Why bother?

Yes, there is every reason to bother. Read the following: “One of the most common expressions in everyday life, and one which is generally used by all classes, is the expression ‘Don’t bother me!’
Yes, there is every reason to bother. Read the following: “One of the most common expressions in everyday life, and one which is generally used by all classes, is the expression ‘Don’t bother me!’ [More]

Tom, Dick, Harry, and other memorable heroes

Why Tom, Dick, and Harry? Generic names? If so, why just those? From Suffolk to Yorkshire people speak about some Laurence and some Lumley, whose fame rests only on the fact that both have
Why Tom, Dick, and Harry? Generic names? If so, why just those? From Suffolk to Yorkshire people speak about some Laurence and some Lumley, whose fame rests only on the fact that both have [More]

Bolder than a boulder and other stumps and stones of English orthography

One good thing about English spelling is that, when you look for some oddity in it, you don’t have to search long. So why do we have the letter u in boulder (and of course in Boulder, the name of a
One good thing about English spelling is that, when you look for some oddity in it, you don’t have to search long. So why do we have the letter u in boulder (and of course in Boulder, the name of a [More]

The eternal Cheshire cat

Unlike Alice, who was advised to begin at the beginning and stop only when she came to an end, I’d rather begin at the end. The English-speaking world is interested in the Cheshire cat only because
Unlike Alice, who was advised to begin at the beginning and stop only when she came to an end, I’d rather begin at the end. The English-speaking world is interested in the Cheshire cat only because [More]

Face to face with brash: part 2

James Murray showed great caution in his discussion of the Modern English words spelled and pronounced as brash (see Part I of this essay). It remains unclear how many of them are related. One of
James Murray showed great caution in his discussion of the Modern English words spelled and pronounced as brash (see Part I of this essay). It remains unclear how many of them are related. One of [More]

Understanding insults

When I was growing up in New Jersey, trading insults was part of making your way through the middle school: “If they put your brain on the edge of a razor blade, it would look like a BB rolling down
When I was growing up in New Jersey, trading insults was part of making your way through the middle school: “If they put your brain on the edge of a razor blade, it would look like a BB rolling down [More]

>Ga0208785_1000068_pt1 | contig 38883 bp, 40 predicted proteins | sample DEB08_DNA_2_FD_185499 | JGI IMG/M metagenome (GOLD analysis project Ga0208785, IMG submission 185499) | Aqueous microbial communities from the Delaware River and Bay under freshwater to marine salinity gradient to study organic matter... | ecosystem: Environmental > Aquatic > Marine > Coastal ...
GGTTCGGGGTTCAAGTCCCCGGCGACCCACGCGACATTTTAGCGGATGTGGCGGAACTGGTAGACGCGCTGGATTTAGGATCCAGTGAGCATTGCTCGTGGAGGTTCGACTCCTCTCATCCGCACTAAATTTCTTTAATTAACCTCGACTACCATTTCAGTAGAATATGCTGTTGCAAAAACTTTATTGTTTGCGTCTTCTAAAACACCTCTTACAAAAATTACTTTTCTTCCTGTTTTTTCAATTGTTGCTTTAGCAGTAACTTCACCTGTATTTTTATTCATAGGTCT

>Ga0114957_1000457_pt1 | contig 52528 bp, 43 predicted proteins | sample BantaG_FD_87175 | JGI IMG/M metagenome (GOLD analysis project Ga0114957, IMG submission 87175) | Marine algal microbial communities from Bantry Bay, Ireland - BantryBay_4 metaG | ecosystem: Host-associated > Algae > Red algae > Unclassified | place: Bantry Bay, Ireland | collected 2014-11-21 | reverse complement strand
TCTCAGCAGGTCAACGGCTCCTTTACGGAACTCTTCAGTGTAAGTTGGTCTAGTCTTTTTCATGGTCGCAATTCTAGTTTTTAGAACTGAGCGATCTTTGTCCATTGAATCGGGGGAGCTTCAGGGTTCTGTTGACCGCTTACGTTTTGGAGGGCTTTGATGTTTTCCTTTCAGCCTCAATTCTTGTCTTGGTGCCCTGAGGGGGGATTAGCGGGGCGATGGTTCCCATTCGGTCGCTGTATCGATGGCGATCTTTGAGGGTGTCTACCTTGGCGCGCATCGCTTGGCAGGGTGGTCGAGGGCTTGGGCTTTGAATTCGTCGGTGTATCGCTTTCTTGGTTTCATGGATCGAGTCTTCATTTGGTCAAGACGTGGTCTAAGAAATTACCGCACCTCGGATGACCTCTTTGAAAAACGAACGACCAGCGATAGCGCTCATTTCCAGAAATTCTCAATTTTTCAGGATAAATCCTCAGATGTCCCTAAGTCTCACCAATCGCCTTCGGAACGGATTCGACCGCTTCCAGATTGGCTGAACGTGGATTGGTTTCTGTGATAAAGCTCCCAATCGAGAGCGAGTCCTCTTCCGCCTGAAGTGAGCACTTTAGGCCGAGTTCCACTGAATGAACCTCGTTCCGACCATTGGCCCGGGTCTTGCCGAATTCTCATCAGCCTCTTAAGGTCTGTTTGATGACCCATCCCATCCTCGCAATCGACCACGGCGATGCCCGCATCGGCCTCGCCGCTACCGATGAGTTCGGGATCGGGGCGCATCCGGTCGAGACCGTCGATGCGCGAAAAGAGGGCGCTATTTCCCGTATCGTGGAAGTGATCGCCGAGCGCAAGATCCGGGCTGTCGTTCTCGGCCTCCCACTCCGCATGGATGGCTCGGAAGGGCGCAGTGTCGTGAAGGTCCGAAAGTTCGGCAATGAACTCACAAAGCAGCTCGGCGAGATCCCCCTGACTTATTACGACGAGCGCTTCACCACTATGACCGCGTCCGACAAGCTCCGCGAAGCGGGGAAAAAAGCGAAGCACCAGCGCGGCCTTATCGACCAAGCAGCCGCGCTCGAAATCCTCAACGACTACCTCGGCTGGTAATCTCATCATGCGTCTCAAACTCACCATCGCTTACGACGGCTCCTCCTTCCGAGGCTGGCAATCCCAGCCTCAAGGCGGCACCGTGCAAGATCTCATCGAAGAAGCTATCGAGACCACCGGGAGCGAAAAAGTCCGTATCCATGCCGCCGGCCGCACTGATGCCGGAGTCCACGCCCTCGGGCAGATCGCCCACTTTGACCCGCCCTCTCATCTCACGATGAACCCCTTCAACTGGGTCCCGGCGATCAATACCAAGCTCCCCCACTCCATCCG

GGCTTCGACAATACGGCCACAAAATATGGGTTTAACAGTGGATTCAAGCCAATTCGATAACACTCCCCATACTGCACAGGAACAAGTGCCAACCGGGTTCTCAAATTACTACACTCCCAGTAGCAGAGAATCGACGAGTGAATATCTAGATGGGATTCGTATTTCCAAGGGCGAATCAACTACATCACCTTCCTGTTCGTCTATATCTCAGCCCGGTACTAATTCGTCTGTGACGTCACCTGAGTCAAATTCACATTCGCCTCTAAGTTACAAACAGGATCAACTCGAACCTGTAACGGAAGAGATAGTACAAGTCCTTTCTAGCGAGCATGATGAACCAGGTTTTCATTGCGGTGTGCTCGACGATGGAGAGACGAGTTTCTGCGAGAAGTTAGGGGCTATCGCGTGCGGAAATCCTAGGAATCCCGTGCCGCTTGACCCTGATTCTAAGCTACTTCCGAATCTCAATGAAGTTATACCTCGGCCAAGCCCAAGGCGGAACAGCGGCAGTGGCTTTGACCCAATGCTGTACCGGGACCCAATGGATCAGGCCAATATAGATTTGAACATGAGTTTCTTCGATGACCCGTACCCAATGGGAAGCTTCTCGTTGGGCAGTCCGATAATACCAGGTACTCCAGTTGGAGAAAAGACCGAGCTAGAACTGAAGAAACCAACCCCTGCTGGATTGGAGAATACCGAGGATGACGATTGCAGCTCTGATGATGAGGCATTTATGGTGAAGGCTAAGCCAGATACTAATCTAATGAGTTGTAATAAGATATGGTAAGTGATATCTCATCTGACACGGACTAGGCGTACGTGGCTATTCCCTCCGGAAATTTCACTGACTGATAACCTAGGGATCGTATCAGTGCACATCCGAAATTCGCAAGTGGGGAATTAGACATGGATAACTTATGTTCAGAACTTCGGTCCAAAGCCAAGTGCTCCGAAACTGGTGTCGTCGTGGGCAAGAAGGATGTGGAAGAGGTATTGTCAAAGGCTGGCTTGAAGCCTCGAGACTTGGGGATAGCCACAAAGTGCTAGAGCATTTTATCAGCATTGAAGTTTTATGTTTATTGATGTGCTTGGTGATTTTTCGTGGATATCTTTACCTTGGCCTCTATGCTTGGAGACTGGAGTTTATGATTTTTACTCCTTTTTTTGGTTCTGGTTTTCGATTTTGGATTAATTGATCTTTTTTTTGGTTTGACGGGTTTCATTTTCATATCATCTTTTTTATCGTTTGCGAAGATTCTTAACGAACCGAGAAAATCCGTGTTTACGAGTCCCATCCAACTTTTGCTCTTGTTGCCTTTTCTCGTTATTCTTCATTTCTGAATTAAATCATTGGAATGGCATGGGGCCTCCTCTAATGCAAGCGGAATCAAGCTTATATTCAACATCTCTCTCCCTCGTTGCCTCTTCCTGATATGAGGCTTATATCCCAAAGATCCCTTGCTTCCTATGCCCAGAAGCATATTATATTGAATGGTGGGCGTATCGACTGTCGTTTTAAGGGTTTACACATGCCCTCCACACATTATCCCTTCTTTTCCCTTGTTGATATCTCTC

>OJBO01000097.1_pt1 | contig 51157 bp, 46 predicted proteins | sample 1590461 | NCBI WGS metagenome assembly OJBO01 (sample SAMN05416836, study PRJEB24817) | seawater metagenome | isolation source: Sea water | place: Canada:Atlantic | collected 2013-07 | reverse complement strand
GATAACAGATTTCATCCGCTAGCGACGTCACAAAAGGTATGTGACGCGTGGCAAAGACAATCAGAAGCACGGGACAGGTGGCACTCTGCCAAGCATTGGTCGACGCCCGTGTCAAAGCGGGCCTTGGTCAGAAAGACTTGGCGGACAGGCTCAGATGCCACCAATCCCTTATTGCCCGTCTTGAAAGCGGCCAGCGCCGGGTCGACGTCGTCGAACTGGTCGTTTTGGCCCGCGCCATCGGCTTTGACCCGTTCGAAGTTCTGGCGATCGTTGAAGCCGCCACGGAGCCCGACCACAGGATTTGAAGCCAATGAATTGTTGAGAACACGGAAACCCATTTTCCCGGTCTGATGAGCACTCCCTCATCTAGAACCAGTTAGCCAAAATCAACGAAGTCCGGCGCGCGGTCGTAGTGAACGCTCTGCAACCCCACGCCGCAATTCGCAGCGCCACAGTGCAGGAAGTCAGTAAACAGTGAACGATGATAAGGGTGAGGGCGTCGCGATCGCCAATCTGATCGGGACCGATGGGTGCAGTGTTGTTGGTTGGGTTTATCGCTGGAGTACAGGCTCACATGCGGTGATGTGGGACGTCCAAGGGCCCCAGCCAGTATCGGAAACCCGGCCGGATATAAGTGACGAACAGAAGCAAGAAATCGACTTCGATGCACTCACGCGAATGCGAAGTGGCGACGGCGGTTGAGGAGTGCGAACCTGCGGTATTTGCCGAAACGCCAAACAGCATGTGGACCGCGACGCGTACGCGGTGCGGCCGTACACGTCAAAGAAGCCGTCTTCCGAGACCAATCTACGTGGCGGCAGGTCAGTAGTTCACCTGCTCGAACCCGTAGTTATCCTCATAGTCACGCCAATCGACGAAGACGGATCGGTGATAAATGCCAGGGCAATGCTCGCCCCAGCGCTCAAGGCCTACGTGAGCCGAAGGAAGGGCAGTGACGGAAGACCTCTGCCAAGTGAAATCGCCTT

The history behind selected family names in Britain and Ireland [map]

We all have a surname, but how many of us know anything about its roots – origin, history, and what it means today? Family names are evidence of the diverse language and cultural movement of people
We all have a surname, but how many of us know anything about its roots – origin, history, and what it means today? Family names are evidence of the diverse language and cultural movement of people [More]

Coming out of the fog

This is a postscript to last week’s post on fog. To get my point across, as they say, let me begin with a few short remarks on word origins, according to the picture emerging from our best
This is a postscript to last week’s post on fog. To get my point across, as they say, let me begin with a few short remarks on word origins, according to the picture emerging from our best [More]

Blessing and cursing, part 2: curse

Curse is a much more complicated concept than blessing, because there are numerous ways to wish someone bad luck. Oral tradition (“folklore”) has retained countless examples of imprecations. Someone
Curse is a much more complicated concept than blessing, because there are numerous ways to wish someone bad luck. Oral tradition (“folklore”) has retained countless examples of imprecations. Someone [More]

Blessing and cursing, part 3: curse (conclusion)

The verb curse, as already noted, occurred in Old English, but it has no cognates in other Germanic languages and lacks an obvious etymon. The same, of course, holds for the noun curse. The OED
The verb curse, as already noted, occurred in Old English, but it has no cognates in other Germanic languages and lacks an obvious etymon. The same, of course, holds for the noun curse. The OED [More]